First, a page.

CD Review of Little Wild One by Joan Osborne
Recommended if you like
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Plum Records/Womanly Hips Records
Joan Osborne:
Little Wild One

Reviewed by Greg M. Schwartz

inger/songwriter Joan Osborne has been all over the musical map this decade – she’s recorded a Nashville album and a soul album, toured with legendary Motown sidemen the Funk Brothers, and wowed Deadheads while filling in for Jerry and Pigpen as a member of the Dead and Phil Lesh & Friends. Throughout, Osborne has proven herself as one of the most diverse and soulful blues divas out there.

Little Wild One is a return to the form of Osborne’s breakthrough 1995 album, Relish. This is no accident, as the album reunites Osborne with the production and writing team she worked with on Relish, Rick Chertoff, Rob Hyman, and Eric Bazilian. The album’s no rehash, though – Osborne takes those years of varying experiences and blends them in with the sound that first brought her to national acclaim. This is the album that Osborne fans have been waiting for.

“Hallelujah in the City” kicks it off with a gospel-ish, soul-stirring tune that instantly recalls the bluesy, melodic vibe of Relish, and Osborne’s voice simply soars. “Sweeter Than the Rest” keeps things going with another mid-tempo rock tune featuring more bluesy vocals over a strong backbeat, and “Cathedrals” ups the ante with one of Osborne’s most majestic vocals ever. The tune opens with just piano and Osborne singing in what sounds like a church, with her voice ringing to the heavens. Some shimmery guitar and drums flesh things out as the song builds.

There’s a little something for everyone here: Osborne and crew bring things down on “Daddy-O,” “Meet You in the Middle” and the longing title track, but she shines just as brightly on the ballads as she does on the rockers. “Rodeo” is an upbeat tune with some great Wild West slide guitar and Osborne doing some “yippee-yai-ay, yippee yai ohh” cowgirl-type vocals that few of her peers could pull off, and “To the One I Love” offers an ethereal number featuring acoustic guitars, some funky sound effects and lyrics of devotion. “Can’t Say No” has a galloping rhythm with more shimmery guitars and an almost shamanistic vibe to some of Osborne’s vocals.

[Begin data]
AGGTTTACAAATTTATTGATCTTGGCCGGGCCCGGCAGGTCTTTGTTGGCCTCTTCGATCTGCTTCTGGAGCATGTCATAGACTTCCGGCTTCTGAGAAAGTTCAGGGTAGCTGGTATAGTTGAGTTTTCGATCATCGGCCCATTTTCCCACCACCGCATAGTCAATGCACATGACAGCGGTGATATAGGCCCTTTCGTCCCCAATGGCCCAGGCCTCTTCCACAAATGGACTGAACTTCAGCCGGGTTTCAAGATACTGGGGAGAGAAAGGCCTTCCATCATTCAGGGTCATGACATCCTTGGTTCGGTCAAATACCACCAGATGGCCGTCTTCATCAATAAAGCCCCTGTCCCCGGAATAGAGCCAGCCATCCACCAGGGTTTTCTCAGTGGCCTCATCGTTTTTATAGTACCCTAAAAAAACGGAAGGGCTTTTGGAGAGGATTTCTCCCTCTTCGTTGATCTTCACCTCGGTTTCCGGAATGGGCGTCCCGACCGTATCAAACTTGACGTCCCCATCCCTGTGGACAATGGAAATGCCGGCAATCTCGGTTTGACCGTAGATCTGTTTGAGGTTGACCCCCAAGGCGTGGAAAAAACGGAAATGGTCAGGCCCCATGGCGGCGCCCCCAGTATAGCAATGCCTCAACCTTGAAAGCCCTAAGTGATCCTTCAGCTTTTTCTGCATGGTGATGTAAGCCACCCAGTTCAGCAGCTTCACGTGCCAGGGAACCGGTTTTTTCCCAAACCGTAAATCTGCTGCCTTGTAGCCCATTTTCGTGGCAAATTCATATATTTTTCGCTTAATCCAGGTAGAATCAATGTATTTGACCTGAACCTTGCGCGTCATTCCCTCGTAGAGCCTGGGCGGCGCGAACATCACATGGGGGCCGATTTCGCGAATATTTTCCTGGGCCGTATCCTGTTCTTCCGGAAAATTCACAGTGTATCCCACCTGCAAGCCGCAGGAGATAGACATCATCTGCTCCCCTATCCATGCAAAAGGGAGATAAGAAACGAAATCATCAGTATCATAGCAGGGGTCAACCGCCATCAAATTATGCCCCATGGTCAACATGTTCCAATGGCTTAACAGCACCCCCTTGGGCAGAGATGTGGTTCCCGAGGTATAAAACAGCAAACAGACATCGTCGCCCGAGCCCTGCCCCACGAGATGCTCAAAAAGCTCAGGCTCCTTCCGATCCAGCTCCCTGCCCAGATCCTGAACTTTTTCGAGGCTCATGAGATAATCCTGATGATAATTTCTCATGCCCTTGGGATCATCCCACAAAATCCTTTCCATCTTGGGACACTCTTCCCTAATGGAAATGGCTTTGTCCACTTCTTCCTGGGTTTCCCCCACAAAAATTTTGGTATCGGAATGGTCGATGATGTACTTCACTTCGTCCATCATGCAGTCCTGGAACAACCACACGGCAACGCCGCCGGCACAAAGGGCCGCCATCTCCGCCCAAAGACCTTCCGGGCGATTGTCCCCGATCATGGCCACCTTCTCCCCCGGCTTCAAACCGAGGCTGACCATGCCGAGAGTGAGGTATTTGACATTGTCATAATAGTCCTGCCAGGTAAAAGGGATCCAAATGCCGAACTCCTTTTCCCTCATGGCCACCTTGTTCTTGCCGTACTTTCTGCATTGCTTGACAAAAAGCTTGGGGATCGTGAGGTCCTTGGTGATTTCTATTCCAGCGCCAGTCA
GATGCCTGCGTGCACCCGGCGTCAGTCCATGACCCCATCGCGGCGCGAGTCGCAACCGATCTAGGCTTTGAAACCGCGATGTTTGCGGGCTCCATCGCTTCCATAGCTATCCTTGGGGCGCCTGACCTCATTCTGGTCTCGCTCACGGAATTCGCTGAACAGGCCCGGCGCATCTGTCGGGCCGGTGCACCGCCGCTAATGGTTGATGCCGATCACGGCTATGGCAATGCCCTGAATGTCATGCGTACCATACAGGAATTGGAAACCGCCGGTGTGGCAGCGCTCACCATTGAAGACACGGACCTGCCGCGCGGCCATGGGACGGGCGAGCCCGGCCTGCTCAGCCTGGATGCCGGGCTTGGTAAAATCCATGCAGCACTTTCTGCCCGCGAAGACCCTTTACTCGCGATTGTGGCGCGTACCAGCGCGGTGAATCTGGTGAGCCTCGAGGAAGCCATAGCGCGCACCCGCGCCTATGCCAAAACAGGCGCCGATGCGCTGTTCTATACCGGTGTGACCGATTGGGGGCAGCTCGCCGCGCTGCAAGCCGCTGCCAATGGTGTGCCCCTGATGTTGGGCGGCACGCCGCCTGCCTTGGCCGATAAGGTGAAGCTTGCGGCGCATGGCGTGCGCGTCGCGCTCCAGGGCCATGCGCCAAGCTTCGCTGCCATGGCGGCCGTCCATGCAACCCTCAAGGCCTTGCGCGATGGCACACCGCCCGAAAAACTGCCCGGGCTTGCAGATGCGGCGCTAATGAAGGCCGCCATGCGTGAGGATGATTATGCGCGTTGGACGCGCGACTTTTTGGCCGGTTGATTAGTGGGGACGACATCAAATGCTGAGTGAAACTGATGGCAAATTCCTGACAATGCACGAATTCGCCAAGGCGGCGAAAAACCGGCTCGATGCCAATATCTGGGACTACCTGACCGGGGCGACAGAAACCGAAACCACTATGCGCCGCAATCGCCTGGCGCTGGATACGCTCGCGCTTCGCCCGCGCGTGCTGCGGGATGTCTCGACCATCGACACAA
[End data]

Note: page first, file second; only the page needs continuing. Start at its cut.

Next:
The hidden gem of the album is “Light of This World,” where Osborne shines with some catchy melodies and beautiful harmonies. The tune sounds almost like one of those traditional numbers that the Jerry Garcia Band liked to cover. It sparkles with a fresh sound and uplifting vibe as Osborne sings, “Just as long as I’m in this world, I’ll be a light of this world.” 

“Bury Me in the Battery” closes the album out with a stripped-down ode to New York City, the adopted hometown where the Kentucky native found her musical way. Osborne seemed to drift off course a bit after the breakthrough of Relish, but Little Wild One offers proof that she’s found her way back.

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